While Phil Mickelson was playing this weekend in China, a result in Japan brought his remarkable streak to an end.
Mickelson entered the WGC-HSBC Champions ranked No. 50 in the world, and he finished T-28 after a final-round 68. But Shugo Imahira's runner-up result at the Mynavi ABC Championship on the Japan Tour will be enough to jump from No. 53 to No. 50 when the rankings are updated Monday morning, knocking Mickelson down to 51st.
It will mark the first time since November 1993 that Mickelson is outside the top 50 in the world, ending a streak of 1,353 straight weeks.
Mickelson reached 17th in the rankings following his win at the AT&T Pebble Beach Pro-Am in February, but he's been in the midst of a pronounced slide ever since. He hasn't cracked the top 25 since the Masters and told reporters this week in China that at age 49 his issues were as much mental as physical.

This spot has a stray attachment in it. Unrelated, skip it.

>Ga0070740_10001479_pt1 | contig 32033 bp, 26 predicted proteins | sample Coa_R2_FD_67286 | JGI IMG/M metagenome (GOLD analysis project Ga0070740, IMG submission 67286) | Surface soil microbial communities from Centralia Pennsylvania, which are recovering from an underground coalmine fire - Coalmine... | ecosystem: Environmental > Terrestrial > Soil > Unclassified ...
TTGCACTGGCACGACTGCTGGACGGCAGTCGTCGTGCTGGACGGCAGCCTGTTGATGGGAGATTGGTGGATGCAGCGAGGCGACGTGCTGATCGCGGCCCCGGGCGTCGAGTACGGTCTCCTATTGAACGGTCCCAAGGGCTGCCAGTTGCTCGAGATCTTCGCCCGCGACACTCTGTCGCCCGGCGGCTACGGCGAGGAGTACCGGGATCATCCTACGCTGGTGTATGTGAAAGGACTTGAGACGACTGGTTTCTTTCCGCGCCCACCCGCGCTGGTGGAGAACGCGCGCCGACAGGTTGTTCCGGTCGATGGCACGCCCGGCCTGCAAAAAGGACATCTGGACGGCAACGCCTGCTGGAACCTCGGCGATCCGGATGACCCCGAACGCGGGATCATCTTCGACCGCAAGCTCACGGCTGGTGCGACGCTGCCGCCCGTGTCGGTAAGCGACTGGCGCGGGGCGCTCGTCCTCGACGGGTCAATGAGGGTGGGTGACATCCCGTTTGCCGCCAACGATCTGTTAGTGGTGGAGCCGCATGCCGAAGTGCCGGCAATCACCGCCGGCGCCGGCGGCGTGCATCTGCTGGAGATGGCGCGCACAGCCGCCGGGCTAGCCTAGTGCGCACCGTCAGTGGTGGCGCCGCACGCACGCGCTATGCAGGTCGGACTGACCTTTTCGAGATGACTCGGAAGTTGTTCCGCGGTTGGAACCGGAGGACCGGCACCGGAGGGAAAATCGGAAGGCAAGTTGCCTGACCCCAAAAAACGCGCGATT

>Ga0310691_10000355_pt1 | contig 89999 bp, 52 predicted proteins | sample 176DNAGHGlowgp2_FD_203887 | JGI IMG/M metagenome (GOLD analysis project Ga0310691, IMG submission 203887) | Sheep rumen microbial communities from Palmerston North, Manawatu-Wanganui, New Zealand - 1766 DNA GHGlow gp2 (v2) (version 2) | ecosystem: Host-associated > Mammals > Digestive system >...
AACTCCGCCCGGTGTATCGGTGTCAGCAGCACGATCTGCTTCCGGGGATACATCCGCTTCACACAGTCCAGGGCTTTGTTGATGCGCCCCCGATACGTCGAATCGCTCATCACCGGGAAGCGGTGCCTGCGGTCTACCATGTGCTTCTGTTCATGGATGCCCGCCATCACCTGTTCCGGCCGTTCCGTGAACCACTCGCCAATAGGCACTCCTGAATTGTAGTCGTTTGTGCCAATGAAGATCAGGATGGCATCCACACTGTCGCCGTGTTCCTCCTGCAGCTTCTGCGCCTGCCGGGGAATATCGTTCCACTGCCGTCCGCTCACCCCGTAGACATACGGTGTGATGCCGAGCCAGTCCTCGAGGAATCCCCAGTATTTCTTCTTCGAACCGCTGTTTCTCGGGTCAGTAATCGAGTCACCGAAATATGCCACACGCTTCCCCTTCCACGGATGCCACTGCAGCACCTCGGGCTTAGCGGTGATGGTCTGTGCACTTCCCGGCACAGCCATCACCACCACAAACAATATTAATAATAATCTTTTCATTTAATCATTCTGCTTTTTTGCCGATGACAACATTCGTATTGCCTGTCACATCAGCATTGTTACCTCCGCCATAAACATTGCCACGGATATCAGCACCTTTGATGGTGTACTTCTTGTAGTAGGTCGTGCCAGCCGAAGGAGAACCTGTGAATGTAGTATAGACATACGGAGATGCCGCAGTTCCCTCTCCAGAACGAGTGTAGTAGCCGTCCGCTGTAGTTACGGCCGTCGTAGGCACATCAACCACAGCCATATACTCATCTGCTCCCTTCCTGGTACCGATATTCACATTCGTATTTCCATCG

"I just haven't played well. Just had a lot of stuff going on, and I just haven't been really focused and into the mental side," Mickelson said. "I haven't seen good, clear pictures. I haven't been as committed and as connected to the target. I just haven't been mentally as sharp the last six, eight months."
Mickelson first entered the top 50 in the world with a runner-up finish behind Tom Lehman at the Casio World Open on Nov. 28, 1993. He had remained there ever since, notably never reaching the No. 1 spot, and his top-50 streak is more than seven years longer than the next best mark of 965 weeks from Ernie Els. The best current top-50 streak belongs to Rory McIlroy (598 weeks), who would need nearly 15 more years of top-50 golf to match Mickelson's mark.
Three players currently ranked inside the top 50 were not alive when Mickelson began his top-50 streak: Jon Rahm, Matthew Fitzpatrick and Sungjae Im.
Despite McIlroy's victory in Shanghai, he remains world No. 2 behind Brooks Koepka for another week. Dustin Johnson remains world No. 3, followed by Justin Thomas, Rahm, Patrick Cantlay, Tiger Woods, Justin Rose, Xander Schauffele and Bryson DeChambeau.